2Pac Reaches Sales Mark

Tupac Shakur's posthumous release leaves fellow hip-hoppers behind

June 1, 2001 12:00 AM ET

2Pac has proved to be as compelling an artist as ever with his latest posthumous release Until the End of Time going three times platinum (platinum marking sales of 1 million) according to the Recording Industry Association of America's (RIAA) certifications for May. The Death Row/Interscope release puts the rapper's career sales at 33.5 million records sold. This firmly locks 2Pac into the position of best selling hip-hop artist of all time with the Notorious B.I.G. and Hammer far behind at sixteen million records sold apiece. The new round of certifications puts 2Pac at number twenty on the list of best selling solo artists.

Not far behind on that list but on the other end of the musical spectrum, John Denver's canon recently received a boost when RCA records re-issued a few key titles. Chief among the re-issues was the 1973 release John Denver's Greatest Hits now certified nine times platinum. Other big releases that received a boost are Rocky Mountain High released in 1972 and Windsong released in 1975. Denver now stands at number twenty-two on the list of all time best selling solo artists with 32.5 million records sold.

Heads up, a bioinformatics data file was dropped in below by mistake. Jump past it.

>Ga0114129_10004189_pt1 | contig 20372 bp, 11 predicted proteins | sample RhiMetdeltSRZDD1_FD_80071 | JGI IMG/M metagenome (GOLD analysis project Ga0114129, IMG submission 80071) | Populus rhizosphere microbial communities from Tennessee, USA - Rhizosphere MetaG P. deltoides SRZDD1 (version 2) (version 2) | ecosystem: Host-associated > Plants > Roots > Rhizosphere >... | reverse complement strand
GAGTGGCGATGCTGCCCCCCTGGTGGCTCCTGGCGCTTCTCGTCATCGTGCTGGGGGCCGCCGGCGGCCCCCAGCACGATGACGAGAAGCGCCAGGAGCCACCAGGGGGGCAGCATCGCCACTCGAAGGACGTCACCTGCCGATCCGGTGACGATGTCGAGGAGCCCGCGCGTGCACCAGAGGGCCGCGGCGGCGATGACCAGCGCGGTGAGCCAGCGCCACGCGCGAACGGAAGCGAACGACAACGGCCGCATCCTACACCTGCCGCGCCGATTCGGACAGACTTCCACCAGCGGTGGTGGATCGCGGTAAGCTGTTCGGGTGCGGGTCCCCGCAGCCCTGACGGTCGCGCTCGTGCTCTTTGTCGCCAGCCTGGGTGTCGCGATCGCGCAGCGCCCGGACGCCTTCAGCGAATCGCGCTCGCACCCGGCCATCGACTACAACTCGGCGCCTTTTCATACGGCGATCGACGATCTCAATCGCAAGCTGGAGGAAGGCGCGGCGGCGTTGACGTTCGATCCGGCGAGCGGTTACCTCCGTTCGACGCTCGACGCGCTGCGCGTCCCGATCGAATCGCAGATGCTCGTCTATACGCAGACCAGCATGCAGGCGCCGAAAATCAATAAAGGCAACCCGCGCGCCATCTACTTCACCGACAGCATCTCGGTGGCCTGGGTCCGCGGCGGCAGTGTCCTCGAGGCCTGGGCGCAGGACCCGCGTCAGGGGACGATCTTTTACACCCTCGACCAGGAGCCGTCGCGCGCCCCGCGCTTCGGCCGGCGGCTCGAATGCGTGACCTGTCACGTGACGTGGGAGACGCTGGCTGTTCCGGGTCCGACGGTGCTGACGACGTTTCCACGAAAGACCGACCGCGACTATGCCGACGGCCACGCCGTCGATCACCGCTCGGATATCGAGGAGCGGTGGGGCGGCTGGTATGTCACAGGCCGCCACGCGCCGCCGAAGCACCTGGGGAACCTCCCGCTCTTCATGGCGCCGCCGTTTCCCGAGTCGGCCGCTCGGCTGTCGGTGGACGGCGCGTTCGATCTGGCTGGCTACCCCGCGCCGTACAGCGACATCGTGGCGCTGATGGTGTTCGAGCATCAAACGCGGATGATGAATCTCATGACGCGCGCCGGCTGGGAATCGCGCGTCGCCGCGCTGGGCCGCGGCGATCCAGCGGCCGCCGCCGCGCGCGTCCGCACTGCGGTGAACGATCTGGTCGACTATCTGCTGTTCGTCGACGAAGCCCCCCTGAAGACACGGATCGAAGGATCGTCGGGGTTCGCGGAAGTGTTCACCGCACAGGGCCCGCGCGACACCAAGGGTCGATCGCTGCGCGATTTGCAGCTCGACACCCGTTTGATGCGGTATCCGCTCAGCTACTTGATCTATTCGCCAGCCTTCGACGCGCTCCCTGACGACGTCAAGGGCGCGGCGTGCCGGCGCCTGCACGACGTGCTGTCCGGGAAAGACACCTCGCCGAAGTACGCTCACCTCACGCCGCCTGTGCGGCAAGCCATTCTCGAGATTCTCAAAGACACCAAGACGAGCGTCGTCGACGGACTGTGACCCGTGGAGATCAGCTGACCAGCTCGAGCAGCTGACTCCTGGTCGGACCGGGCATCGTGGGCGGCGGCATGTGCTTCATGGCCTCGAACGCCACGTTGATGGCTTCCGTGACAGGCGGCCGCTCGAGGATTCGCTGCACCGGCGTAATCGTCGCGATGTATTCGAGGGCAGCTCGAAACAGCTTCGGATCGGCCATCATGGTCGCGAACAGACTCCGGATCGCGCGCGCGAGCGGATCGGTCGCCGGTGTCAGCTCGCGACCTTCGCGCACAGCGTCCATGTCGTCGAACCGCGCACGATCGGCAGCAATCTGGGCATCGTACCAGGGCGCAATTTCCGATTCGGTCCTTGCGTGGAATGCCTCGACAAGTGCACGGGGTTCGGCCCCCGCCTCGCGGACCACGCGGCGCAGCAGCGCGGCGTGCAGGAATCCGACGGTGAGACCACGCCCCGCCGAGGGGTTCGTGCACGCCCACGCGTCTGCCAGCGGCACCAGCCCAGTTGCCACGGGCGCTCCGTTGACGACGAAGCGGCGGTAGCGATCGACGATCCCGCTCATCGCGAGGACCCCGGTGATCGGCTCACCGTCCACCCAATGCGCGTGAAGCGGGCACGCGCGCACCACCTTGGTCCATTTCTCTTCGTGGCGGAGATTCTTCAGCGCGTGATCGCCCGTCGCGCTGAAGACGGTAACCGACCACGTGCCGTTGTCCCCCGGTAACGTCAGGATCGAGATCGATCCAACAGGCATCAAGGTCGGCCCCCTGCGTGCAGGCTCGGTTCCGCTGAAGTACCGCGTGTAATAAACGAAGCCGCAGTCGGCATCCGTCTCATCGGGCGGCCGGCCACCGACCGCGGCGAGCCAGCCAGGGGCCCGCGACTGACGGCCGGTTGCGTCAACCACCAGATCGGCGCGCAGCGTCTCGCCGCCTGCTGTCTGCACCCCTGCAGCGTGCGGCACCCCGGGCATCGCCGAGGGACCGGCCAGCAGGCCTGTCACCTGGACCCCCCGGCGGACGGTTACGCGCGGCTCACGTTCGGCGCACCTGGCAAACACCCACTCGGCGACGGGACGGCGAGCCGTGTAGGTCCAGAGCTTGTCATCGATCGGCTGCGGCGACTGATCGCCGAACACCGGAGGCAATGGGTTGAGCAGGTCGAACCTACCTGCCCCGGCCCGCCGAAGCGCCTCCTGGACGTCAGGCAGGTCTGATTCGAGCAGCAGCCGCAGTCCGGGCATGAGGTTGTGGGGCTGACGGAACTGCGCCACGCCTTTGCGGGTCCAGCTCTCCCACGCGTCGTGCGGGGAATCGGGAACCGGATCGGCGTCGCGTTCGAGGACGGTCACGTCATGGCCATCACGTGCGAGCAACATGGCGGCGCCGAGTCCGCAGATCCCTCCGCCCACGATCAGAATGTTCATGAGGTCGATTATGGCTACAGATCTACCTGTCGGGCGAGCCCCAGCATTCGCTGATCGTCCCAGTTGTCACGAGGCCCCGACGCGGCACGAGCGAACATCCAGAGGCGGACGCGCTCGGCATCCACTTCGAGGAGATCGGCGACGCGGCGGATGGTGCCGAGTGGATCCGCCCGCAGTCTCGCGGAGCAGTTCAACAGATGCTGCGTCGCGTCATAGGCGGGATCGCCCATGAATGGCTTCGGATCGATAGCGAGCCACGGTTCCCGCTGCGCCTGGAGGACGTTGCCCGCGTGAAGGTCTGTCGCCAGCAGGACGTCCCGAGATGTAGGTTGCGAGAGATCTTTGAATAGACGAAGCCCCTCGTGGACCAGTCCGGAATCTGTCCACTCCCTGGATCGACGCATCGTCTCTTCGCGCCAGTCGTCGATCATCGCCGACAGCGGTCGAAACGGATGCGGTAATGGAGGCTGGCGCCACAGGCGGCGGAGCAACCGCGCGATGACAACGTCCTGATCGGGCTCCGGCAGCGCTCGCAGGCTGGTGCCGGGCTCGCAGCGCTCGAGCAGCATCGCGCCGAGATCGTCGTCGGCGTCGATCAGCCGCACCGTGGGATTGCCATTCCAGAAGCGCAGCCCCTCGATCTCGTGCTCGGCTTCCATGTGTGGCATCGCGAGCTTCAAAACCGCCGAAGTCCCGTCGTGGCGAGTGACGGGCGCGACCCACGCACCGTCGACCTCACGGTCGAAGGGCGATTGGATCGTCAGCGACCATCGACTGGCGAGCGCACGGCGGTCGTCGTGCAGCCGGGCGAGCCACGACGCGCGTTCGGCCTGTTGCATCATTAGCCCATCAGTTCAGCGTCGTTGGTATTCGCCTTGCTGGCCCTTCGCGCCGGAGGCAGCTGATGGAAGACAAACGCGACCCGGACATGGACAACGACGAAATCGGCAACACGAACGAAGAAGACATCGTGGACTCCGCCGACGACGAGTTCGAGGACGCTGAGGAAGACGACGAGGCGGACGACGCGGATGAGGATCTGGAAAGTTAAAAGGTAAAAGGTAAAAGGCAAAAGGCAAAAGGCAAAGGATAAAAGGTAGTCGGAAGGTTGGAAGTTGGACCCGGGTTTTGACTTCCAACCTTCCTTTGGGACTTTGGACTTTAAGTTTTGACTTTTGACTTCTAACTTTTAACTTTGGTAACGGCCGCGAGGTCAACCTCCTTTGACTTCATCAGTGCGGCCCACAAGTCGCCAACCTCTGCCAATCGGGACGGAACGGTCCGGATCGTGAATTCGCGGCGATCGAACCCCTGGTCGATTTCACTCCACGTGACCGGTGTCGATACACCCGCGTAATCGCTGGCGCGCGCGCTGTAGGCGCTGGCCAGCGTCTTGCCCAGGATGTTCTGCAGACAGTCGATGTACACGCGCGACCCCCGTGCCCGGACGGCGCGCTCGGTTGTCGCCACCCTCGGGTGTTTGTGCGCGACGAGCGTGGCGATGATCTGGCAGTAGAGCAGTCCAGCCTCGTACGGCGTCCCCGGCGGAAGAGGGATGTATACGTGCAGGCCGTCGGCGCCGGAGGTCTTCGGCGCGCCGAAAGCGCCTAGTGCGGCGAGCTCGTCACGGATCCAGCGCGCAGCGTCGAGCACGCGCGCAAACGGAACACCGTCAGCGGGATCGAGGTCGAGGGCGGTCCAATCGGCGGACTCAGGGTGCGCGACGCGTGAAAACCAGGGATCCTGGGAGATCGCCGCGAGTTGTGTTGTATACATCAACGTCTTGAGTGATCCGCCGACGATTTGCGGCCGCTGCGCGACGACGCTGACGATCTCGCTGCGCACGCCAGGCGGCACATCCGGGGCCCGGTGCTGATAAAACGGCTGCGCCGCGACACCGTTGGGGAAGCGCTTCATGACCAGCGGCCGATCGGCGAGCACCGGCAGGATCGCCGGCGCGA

Another country artist showing impressive numbers this month is Alan Jackson. Jackson earned his tenth consecutive gold record (sales of 500,000) with his release last year of When Somebody Loves You. Every one of Jackson's releases has been certified bringing his total sales to 25.5 million records sold.

Other artists received certifications this month include Tool, whose Lateralus hit double platinum as did Janet Jackson's latest, All For You, which was the fastest certified album in her career. And Bruce Springsteen's Live in New York City, his eighteenth release, went platinum.

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Song Stories

“Whoomp! (There It Is)”

Tag Team | 1993

Cecil Glenn — a.k.a., "D.C." — was a cook at Magic City, a nude dance club in Atlanta, when he first heard women shout "Whoomp — there it is!" Inspired by the party chant, he and partner Steve "Roll'n" Gibson wrote a song around it. Undaunted by label rejections, they borrowed $2,500 from Glenn's parents and pressed 800 singles, which quickly sold out in the Atlanta area. A record deal came soon after. Glenn said the song was meant for positive partying. "If you're going to say 'Whoomp there it is,' and you're doing something negative, we'd rather it not have come out of your mouth."

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